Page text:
protest or just for fun, but minjust.ru was unreachable via some ISPs.
So the sort of trolling pointing A records of blacklisted domains to
something fun was quite old. In the beginning of the June 2017 it was
back: people across several medias (blogs, Telegram channels, etc.) were
publicly suggesting to use expired domains grepped from from zapret-info
lists, register these domains and point them to google, yandex, VK,
telegram and other popular services. It caused significant amount of
media buzz, including bloomberg[BLOOM] as there is significant amount of
ISPs doing filtering of HTTPS links based on plain TCP/IP blocking.
Someone also pointed one of domains to peering IP addresses of MSK IX
and it caused significant traffic dip[MSKIX]. Maybe it was just a
coincidence, but I've found several looking glasses showing that routers
had /32 routes for blacklisted IPs pointing to some non-default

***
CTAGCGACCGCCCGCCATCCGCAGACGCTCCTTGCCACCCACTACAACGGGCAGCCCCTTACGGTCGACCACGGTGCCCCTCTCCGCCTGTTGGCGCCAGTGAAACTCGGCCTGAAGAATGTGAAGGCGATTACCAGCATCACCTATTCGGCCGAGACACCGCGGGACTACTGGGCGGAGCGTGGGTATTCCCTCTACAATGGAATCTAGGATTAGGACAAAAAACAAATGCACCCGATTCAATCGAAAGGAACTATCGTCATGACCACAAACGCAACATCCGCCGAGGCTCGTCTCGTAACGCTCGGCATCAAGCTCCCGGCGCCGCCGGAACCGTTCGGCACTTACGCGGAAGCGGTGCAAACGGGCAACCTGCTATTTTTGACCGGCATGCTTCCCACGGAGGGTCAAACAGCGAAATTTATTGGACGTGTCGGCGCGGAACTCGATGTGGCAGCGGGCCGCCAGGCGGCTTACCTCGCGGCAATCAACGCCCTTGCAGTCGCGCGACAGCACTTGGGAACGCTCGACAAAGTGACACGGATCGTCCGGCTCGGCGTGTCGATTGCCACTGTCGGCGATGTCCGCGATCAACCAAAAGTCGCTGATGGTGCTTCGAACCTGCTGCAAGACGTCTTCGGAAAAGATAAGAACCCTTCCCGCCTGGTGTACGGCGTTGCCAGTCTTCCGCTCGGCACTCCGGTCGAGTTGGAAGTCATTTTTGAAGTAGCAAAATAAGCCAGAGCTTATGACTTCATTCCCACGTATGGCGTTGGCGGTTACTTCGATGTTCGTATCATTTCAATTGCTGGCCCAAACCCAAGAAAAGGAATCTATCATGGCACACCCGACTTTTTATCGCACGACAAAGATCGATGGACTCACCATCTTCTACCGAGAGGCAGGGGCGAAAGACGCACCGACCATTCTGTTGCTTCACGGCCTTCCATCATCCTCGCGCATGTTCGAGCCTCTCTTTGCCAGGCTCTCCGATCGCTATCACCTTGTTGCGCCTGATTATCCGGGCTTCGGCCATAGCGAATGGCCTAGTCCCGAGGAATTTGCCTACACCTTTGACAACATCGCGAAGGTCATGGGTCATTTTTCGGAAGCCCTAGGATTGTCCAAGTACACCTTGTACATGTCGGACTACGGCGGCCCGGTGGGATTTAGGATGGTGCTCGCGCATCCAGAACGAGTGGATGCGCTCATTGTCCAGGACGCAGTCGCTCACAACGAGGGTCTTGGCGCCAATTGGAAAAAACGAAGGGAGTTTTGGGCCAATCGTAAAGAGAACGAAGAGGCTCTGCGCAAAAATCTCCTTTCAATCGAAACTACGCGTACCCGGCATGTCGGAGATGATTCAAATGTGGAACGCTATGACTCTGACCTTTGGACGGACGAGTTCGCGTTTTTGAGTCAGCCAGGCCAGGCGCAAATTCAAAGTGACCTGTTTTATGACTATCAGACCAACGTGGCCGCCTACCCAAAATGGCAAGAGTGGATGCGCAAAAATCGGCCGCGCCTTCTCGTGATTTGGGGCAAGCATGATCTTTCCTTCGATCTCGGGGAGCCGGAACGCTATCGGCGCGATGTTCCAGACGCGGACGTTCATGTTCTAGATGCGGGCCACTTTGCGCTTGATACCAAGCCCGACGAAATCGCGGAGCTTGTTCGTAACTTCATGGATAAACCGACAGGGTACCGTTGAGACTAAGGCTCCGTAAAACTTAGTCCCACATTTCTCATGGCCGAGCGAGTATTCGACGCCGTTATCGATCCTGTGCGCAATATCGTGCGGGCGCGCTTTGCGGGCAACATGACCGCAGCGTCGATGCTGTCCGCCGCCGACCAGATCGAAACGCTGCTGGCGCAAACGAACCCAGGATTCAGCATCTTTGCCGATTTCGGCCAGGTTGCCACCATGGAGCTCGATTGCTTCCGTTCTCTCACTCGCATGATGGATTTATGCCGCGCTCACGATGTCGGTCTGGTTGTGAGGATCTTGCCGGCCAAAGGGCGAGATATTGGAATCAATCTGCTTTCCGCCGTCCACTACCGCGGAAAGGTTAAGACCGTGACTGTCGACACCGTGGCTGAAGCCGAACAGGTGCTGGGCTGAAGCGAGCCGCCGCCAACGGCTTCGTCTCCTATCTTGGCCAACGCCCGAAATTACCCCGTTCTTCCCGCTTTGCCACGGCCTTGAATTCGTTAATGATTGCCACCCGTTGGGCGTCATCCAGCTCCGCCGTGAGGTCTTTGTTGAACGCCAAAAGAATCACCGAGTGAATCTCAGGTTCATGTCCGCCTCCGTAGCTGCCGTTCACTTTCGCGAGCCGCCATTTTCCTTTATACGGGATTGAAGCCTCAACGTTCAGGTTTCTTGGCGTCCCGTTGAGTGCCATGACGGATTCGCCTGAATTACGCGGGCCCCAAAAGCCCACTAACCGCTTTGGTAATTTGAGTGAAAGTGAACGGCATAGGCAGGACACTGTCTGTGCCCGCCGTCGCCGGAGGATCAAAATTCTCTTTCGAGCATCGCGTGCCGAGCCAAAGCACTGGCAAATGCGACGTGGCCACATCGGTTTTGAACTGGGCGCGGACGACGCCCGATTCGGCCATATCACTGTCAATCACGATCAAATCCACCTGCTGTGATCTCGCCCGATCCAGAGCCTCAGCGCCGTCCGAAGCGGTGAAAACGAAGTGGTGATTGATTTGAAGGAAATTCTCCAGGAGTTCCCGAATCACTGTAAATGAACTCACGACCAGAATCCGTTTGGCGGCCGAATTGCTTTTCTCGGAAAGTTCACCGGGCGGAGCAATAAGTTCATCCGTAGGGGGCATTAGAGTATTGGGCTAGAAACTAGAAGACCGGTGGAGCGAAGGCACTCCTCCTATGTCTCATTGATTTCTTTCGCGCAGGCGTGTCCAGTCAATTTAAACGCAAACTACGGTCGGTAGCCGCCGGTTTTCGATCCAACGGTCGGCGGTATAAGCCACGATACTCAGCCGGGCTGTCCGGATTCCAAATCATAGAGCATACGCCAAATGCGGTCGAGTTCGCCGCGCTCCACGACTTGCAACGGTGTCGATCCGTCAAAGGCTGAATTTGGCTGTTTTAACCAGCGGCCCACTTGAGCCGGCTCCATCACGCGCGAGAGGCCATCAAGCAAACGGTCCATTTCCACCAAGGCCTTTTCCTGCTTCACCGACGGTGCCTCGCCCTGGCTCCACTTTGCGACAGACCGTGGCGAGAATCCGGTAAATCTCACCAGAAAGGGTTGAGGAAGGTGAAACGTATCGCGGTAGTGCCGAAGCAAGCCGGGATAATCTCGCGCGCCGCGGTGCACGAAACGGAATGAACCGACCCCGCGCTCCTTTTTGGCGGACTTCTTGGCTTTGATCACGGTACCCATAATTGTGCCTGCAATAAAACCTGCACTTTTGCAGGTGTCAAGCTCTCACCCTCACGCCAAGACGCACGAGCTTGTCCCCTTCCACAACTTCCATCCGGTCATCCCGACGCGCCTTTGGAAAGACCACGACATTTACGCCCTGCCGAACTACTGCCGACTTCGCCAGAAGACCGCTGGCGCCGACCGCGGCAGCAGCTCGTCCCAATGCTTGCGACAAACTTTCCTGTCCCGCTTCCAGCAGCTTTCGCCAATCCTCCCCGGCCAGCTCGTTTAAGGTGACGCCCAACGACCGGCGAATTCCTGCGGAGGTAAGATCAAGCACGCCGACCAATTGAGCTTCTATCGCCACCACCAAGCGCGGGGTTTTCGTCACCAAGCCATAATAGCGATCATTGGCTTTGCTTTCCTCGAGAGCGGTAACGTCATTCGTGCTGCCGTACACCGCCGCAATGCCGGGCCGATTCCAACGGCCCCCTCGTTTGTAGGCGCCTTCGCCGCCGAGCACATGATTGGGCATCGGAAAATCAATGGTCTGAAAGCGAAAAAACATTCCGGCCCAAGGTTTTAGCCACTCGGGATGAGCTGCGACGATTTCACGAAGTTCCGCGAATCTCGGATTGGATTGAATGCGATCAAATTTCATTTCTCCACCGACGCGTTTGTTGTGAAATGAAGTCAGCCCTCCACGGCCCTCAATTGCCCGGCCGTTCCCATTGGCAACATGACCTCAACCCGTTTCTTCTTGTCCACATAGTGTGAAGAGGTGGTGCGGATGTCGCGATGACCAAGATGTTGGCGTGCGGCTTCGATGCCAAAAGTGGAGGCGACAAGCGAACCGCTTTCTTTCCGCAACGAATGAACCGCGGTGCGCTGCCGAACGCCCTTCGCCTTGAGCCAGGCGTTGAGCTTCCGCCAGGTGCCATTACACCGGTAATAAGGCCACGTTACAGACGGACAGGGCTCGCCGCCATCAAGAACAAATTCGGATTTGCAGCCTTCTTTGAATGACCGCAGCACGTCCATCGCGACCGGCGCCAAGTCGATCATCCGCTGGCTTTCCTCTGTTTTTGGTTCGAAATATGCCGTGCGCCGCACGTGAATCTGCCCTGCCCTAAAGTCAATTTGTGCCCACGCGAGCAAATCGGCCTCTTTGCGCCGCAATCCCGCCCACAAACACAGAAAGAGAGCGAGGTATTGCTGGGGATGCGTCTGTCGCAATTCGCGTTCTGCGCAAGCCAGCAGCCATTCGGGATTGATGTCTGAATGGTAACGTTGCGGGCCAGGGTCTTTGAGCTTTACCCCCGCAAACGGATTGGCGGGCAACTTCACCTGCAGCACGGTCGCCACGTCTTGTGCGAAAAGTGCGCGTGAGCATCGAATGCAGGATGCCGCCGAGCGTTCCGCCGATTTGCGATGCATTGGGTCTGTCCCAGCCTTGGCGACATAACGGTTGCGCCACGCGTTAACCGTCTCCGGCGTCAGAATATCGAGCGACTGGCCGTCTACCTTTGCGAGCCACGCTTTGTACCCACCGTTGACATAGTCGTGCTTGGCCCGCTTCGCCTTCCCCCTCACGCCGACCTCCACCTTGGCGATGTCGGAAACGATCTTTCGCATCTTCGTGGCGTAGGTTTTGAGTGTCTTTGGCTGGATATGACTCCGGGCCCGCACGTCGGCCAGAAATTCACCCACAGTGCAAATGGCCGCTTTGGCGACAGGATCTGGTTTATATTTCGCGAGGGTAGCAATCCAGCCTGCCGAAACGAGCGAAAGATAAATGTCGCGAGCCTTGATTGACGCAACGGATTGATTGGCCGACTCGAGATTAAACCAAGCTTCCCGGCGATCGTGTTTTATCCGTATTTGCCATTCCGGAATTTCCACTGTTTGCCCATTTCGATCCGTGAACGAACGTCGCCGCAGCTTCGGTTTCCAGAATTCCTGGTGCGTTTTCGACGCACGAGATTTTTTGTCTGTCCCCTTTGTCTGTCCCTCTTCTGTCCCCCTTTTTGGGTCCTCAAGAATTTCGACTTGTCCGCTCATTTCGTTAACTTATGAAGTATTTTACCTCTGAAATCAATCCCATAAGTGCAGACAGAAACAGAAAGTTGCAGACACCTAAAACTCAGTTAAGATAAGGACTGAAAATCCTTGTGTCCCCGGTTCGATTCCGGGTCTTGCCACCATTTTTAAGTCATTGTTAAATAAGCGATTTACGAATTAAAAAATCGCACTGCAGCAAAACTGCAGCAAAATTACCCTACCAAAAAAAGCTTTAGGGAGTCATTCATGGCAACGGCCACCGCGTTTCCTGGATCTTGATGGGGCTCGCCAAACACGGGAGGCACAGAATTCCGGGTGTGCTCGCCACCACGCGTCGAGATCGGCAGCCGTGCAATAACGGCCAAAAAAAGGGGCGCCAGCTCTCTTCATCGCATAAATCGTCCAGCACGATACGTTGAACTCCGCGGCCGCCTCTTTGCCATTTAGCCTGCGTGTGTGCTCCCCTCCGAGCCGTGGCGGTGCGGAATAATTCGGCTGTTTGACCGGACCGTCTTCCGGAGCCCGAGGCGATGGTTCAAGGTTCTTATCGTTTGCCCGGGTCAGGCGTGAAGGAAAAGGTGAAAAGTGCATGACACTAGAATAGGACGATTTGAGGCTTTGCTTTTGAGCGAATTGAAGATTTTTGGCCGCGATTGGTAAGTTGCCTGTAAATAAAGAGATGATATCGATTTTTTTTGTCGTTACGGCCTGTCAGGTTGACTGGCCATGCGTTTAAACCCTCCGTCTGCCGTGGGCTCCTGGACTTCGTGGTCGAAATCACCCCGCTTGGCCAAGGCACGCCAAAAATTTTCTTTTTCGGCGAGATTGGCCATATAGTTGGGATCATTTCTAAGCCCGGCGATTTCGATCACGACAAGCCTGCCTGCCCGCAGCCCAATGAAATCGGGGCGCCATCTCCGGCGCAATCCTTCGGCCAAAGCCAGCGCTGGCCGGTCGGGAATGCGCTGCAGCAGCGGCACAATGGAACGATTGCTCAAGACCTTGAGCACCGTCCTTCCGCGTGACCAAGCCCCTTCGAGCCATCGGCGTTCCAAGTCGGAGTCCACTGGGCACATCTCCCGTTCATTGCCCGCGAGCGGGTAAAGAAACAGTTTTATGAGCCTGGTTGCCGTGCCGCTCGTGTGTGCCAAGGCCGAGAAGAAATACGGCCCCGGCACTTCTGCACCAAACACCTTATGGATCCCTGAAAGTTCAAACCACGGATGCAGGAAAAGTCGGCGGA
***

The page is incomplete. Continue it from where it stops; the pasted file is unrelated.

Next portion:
I remember TCAM 512k internet hiccup[TC1,TC2] so I was quite afraid of
possible attack causing TCAM overflow. Also there were rumors that some
Allot DPI equipment deployed at some ISPs had troubles when the
blocklist outgrew 64k entries. Every domain in the blocklist can send
~4000 obsolete IPv4 addresses as a response for single `A` DNS query and
~2300 modern IP addresses for `AAAA` query. There are 623 domains in the
blocklist controlled by single entity -- grani.ru[GRN], so this entity
has possibility to inject enough routes to consume ~5'357'800 TCAM
entries (one per IPv4 and two per modern IP) that's ~10 times larger
that current "Internet routing table" size (~630'000 for IPv4). So I
registered some of these expired domains, conducted a safe experiment
using RIPE Atlas trying to verify that IP addresses for alike domains
containing thousands of A and AAAA records are really added to routing
tables and published intermediate results[RUFW] on ~midnight of 15th of
June (10 hours before the open invitation). I also hope to publish full
results in English within couple of weeks. Results were not shocking,
but they clearly showed that the risk of TCAM overflow attack against
backbone ISPs is non-zero. The thing that really disappointed me was
that there were almost no discussion about possibility of this attack
among ISPs engineers during Russian internet hiccups on early-June 2017.
It was obvious to me that round table discussion of the bill unlikely